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Monday, March 31, 2014

Tom Still: Angels in the cornfields: Investing not just a big-city game


By Tom Still
Inside the Nohr Art Gallery on the UW-Platteville campus, 15 or so people gathered last week to talk about a lot more than the paintings and photographs on the walls.

The group included business people from the region, which includes southwest Wisconsin and nearby Dubuque, who have succeeded in agriculture, communications, software and engineering. It also included campus leaders who wanted to know more about how to channel student and faculty interest in entrepreneurism.

The topic was angel investing, a subject usually discussed on the nation's coasts and larger cities, but increasingly part of the conversation in states such as Wisconsin.

At the invitation of UW-Platteville Chancellor Dennis Shields, the group heard about trends in angel investing nationally and in Wisconsin. It was part of an "Investors' Edge" presentation by the Wisconsin Angel Network, which is part of the Wisconsin Technology Council.

What are angel investors? No, they're not spiritual beings come down from above with celestial cash. They are accredited high-net-worth individuals who invest money, time and their own expertise in startup business ventures. Angels typically do so early in a company's lifespan – before venture capitalists enter the picture – in hopes of realizing a sizable financial gain over time.

The "angel" part comes into play because these investors are typically entrepreneurs themselves who care about sharing their good fortune and experience with others. Return on investment is No. 1 on any angel's priority list, of course, but enlightened self-interest side often enters the equation, as well.

That's because angel investing is predominantly a local sport, as demonstrated by the annual "Halo Report" released this week at a meeting of the Angel Capital Association.

The 2013 report charted the size of typical angel deals (about $600,000 nationally), total estimated volume of deals, popular investment sectors – such as health care, Internet and mobile – and leading angel network and funds across the United States.

Most of those networks are clustered in California, Texas, Boston and other coastal bastions, as might be expected. However, a trend noted in the report was the strength of angel investing in the Great Lakes region that includes Wisconsin.

While California led with 18.6 percent of all angel deals, the Great Lakes region was second at 11.8 percent of deal flow. That was slightly ahead of the Southeast (11.7 percent) and New England (11.3 percent), with New York, the Mid-Atlantic, Texas and the Northwest all falling in the 8 to 9 percent range.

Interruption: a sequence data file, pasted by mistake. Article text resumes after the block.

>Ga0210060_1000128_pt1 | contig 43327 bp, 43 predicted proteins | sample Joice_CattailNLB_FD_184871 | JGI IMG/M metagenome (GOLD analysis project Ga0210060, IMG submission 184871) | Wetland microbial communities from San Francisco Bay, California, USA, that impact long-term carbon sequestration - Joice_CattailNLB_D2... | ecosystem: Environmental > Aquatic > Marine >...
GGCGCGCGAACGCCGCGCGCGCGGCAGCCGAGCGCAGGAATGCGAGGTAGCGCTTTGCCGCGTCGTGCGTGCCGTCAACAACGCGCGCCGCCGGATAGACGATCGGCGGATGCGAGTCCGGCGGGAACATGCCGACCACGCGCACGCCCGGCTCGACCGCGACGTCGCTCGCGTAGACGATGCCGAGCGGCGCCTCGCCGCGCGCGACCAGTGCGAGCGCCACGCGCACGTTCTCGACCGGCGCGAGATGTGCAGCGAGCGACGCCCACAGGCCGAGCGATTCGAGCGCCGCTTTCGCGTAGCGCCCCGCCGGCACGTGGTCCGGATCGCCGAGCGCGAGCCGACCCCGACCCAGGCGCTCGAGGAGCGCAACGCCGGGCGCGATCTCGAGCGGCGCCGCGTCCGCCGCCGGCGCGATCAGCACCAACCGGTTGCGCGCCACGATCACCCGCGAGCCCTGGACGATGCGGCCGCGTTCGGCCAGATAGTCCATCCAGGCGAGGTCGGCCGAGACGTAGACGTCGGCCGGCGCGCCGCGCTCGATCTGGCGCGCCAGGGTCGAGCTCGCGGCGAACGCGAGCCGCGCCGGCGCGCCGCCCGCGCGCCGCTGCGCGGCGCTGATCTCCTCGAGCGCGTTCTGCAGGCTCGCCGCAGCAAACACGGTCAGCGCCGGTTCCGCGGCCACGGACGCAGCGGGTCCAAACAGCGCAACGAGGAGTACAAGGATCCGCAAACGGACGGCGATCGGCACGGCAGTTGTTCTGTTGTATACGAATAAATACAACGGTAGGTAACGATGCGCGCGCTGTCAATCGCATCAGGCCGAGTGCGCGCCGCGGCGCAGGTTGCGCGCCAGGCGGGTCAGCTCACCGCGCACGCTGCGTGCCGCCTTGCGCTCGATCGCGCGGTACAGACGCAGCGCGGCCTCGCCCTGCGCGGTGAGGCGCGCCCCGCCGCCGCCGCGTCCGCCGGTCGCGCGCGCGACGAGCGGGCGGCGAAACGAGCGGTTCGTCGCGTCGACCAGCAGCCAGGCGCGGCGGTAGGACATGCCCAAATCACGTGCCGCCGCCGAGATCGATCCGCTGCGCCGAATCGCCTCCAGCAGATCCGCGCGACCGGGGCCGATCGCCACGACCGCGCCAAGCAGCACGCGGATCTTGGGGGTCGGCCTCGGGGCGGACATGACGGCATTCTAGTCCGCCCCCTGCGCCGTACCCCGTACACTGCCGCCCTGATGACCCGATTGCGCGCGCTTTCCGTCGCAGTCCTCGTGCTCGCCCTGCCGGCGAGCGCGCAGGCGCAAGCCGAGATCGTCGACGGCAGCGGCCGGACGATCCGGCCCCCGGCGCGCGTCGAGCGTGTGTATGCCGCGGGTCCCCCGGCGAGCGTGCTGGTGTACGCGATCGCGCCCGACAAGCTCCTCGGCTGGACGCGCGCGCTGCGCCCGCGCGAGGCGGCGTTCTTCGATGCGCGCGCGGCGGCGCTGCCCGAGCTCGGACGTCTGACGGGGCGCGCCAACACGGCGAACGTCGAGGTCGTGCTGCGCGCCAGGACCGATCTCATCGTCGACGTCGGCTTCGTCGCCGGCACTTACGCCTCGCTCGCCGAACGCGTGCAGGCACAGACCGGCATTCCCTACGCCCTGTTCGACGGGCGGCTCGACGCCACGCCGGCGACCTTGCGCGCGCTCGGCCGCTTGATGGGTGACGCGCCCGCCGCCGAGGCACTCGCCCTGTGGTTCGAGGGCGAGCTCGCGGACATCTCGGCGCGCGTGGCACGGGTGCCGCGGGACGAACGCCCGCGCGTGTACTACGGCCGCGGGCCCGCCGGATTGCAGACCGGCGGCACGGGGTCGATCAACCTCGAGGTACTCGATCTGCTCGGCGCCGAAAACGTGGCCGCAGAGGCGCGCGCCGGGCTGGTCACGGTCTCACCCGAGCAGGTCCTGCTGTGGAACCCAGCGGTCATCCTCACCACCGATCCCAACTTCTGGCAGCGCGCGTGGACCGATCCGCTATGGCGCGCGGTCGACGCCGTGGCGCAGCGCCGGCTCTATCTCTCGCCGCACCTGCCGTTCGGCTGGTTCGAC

In Wisconsin, the rise of angel networks began about 15 years ago with the formation of groups such as Wisconsin Investment Partners in Madison, Origin Investments in La Crosse, Silicon Pastures in Milwaukee and Golden Angels in Milwaukee. The advent of state tax credits for angels who invest in specific "qualified" companies has helped drive up total investments from a few million dollars per year to more than $60 million in a typical year, all in young companies.

Today, there are roughly two-dozen active angel groups in Wisconsin, as well as some later stage funds and corporate investors. The Wisconsin Angel Network (http://www.wisconsinangelnetwork.com) helps provide access to deals and networking for all of them, and has been a part of helping form or renew networks in places that might seem off the beaten path.

Ten years ago in Wisconsin, there were only two angel networks outside Milwaukee or Madison. Today, there are a dozen in communities such as Marshfield, Eau Claire, Oshkosh, Vilas County, Wausau and beyond.

Angel networks are typically a group of investors who meet periodically to review and co-invest in business opportunities, with no requirement that each member invests in every deal. Angel funds are more formal structures in which each member invests in the fund – and the fund collectively selects the deals. Such groups increase the quality and quantity of deals that can be reviewed, spread the costs of due diligence before any investment are made, and create more co-investment opportunities.

Also, entrepreneurs can draw some comfort in dealing with networks and funds because they know the investors are "accredited," which means they meet certain income and net worth requirements. Investments made by accredited investors exempt the entrepreneur from certain federal filing requirements and regulations.

Not every community is ripe for an angel network by a longshot. For those places that meet certain self-imposed tests, however, it's one more way to build economic strength close to home. It's not for the faint of heart, but Wisconsin is proving that angel investing need not be just for the big cities and states, either.

-- Still is president of the Wisconsin Technology Council. He is the former associate editor of the Wisconsin State Journal in Madison.

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